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On July 14th, TAAHP’s new Board President, Jean Latsha and Executive Director, Roger Arriaga provided public testimony at the Urban Affairs Committee hearing in Houston, Texas. TAAHP would like to thank Chairman Cortez and all the Urban Affairs Committee members for inviting TAAHP to speak on their interim charge related to workforce housing. We are grateful for their consideration.

Charge #2:

Evaluate the availability of workforce housing to support the dynamic economic growth of the state. Study the use of public-private partnerships and other tools to incentivize the development of housing that meets Texas’ expanding workforce demands. Develop and include measures to ensure accountability and transparency associated with these tools.

Roger Arriaga’s Testimony – Urban Affairs Committee 7/14/2022

Chairman Cortez and Members of the Committee on Urban Affairs. Thank you for inviting our testimony today. The Texas Affiliation of Affordable Housing Providers, or TAAHP, is the largest statewide affordable housing trade organization representing the owners, builders, funders, developers and others who work to bring capital and expertise to increase the supply of critically needed affordable housing. We pay particular attention to programs involving tax credits, bond financing, and other sources intended to supplement the development of safe, quality, affordable housing for the working families of Texas.

We truly appreciate this committee’s interest and focus on the challenges facing workforce housing. There are a number of financial issues impacting working families today. Healthcare, education, rising food prices, childcare, and housing costs. It has become increasingly difficult for middle-income workers to find housing in the areas in which they work, whether it is to buy or rent.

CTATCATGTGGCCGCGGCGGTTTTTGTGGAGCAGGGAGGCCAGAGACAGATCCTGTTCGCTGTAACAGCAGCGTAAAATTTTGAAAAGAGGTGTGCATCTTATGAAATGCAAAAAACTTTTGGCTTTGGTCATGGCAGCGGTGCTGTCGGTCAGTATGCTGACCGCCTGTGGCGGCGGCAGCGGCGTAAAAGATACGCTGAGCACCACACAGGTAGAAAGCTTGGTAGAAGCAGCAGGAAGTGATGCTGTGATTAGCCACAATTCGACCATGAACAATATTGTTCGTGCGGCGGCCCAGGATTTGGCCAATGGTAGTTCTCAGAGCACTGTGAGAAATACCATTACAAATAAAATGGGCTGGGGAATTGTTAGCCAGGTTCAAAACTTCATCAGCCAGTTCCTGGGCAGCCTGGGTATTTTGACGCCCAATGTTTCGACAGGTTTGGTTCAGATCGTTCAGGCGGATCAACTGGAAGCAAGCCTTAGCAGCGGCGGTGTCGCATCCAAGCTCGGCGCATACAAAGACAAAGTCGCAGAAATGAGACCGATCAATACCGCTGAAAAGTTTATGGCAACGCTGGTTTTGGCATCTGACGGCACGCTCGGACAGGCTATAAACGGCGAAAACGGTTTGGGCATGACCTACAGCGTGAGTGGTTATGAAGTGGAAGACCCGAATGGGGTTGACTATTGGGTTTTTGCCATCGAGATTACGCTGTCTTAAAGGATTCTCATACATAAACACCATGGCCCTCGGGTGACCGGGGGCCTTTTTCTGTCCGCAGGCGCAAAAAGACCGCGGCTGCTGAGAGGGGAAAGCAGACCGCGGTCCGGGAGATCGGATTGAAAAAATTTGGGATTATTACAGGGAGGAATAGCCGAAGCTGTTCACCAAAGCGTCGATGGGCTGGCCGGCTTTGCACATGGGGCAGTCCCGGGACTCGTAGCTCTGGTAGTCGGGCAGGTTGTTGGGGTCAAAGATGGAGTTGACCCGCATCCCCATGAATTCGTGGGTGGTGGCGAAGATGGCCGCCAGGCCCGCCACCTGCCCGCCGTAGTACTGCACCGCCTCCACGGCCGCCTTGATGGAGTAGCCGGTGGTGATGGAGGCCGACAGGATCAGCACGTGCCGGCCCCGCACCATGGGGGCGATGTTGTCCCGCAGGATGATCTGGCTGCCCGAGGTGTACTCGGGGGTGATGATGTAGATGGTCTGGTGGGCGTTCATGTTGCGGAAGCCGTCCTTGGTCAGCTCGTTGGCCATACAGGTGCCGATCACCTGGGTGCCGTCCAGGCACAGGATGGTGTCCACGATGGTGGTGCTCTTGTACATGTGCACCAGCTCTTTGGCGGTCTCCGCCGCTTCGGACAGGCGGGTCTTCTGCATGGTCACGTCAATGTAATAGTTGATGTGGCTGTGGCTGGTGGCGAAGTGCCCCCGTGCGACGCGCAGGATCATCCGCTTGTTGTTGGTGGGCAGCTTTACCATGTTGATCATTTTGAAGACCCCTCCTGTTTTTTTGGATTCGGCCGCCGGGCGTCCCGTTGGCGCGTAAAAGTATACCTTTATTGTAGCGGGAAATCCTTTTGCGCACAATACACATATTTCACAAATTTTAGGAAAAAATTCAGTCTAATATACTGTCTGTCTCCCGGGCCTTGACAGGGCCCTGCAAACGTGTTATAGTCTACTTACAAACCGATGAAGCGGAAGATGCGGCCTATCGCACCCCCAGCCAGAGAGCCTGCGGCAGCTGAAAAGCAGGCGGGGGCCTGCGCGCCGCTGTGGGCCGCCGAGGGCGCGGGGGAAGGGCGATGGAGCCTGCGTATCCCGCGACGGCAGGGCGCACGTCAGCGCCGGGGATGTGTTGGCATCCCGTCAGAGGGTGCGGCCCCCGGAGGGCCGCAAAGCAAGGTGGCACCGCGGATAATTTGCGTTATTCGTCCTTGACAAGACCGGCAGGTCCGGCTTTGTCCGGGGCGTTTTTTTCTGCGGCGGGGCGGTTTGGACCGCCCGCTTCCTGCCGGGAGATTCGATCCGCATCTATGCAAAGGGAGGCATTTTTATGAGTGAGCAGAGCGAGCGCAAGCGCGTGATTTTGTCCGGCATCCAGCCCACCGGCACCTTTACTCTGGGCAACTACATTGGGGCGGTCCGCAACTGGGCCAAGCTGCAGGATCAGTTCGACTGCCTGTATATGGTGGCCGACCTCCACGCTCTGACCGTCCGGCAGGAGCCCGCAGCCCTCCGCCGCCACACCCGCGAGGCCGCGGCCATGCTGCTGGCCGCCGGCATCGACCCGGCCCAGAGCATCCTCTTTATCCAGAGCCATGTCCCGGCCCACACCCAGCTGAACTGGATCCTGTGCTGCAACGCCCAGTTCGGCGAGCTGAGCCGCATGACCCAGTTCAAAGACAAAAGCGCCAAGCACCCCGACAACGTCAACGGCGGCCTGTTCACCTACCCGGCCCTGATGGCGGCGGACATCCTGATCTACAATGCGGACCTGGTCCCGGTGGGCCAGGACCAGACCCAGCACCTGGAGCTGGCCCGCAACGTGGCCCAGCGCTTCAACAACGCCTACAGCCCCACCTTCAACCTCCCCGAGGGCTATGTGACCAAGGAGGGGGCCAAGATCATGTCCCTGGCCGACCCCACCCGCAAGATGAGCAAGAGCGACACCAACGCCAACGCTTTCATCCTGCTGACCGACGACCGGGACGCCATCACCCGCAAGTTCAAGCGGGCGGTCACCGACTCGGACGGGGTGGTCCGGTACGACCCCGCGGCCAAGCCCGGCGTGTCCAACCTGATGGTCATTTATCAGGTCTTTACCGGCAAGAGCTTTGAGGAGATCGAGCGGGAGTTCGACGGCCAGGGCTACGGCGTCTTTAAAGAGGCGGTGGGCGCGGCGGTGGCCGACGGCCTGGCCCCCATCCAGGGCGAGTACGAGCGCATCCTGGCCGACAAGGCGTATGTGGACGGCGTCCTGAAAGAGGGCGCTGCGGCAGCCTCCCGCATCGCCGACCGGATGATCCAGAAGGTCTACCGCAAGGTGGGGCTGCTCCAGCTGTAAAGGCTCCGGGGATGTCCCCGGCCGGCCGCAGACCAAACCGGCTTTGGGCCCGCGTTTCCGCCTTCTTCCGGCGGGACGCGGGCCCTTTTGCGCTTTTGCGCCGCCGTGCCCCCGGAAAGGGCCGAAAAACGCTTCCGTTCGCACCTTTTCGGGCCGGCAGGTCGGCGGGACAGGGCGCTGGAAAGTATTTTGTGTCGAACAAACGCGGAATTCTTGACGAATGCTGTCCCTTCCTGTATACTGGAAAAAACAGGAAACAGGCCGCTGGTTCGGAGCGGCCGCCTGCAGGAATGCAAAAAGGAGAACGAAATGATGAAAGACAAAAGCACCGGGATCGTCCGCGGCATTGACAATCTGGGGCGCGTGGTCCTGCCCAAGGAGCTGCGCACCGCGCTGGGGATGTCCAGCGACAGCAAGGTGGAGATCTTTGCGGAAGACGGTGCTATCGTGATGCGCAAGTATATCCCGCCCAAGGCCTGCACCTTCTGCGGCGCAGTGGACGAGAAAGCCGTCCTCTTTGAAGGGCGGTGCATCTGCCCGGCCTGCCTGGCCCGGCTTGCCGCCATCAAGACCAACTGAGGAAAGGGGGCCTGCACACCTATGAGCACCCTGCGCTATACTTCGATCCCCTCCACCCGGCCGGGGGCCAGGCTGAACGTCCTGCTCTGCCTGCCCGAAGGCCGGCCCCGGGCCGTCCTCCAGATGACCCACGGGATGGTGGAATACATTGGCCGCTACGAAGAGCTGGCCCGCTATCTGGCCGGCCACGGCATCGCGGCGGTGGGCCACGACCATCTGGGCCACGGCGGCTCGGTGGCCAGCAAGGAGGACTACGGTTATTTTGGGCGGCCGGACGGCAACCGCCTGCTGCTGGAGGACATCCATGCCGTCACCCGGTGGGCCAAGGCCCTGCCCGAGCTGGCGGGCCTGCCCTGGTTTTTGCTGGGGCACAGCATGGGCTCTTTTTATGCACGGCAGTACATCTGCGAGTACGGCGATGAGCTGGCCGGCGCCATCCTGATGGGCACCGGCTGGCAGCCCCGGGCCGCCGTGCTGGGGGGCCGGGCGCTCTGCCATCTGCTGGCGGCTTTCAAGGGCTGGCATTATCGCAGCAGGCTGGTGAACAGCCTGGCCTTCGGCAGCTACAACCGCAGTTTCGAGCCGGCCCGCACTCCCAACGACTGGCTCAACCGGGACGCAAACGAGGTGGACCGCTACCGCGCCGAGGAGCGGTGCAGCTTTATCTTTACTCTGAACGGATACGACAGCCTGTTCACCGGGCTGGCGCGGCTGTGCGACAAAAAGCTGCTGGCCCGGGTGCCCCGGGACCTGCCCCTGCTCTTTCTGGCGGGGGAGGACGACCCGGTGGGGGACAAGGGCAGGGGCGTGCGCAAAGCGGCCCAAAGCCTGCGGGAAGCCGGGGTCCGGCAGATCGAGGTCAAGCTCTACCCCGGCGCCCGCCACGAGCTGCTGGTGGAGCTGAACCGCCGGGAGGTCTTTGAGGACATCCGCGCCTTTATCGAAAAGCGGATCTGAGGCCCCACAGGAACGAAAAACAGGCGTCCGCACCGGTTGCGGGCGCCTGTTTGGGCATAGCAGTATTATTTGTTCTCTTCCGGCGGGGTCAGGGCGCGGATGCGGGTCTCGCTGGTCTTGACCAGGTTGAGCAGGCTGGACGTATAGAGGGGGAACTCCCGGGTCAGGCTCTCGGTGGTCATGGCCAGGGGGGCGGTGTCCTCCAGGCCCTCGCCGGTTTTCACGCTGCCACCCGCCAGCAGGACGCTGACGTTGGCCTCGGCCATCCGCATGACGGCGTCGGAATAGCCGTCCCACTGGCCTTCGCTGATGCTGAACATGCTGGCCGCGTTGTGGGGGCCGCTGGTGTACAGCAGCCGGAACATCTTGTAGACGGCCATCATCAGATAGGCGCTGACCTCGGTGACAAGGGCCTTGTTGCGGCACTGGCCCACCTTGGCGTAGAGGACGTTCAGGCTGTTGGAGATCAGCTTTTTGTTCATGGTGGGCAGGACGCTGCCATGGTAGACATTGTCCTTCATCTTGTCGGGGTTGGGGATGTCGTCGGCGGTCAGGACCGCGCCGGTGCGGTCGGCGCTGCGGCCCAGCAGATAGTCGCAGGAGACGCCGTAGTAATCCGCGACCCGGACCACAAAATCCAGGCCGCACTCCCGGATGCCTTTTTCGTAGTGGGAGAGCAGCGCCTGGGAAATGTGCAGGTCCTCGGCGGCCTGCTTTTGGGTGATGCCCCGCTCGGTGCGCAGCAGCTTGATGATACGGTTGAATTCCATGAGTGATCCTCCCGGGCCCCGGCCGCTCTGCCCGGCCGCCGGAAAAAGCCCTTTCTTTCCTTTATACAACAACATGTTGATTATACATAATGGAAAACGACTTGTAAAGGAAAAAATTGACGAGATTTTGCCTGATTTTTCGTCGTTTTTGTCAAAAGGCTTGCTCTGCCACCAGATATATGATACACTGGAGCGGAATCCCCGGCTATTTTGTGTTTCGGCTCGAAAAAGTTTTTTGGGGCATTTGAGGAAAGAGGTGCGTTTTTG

Some might be attributable to wages not keeping up with increasing costs of living but is also due to the limited supply of housing that is priced at levels that these workers can afford. What we can tell you for sure is that, regardless of the financial circumstances of these families, they will go to any length to make sure their families are fed and that there is a roof over their heads. What this means is that the disposable income available to them is nonexistent. When they are spending most of their income on housing and food, there is little to nothing left for healthcare, transportation, or childcare expenses. And these are working families simply trying to make ends meet. For many of these families, homeownership remains well out of reach. As a result, the demand for high-quality affordable rental properties is significantly increased.

The pandemic and subsequent economic challenges have made these issues more acute. And while Texas has one the strongest economies in the country, there is a limit to its success. That constraint is ultimately related to housing affordability and opportunity for the workforce, which keeps it moving.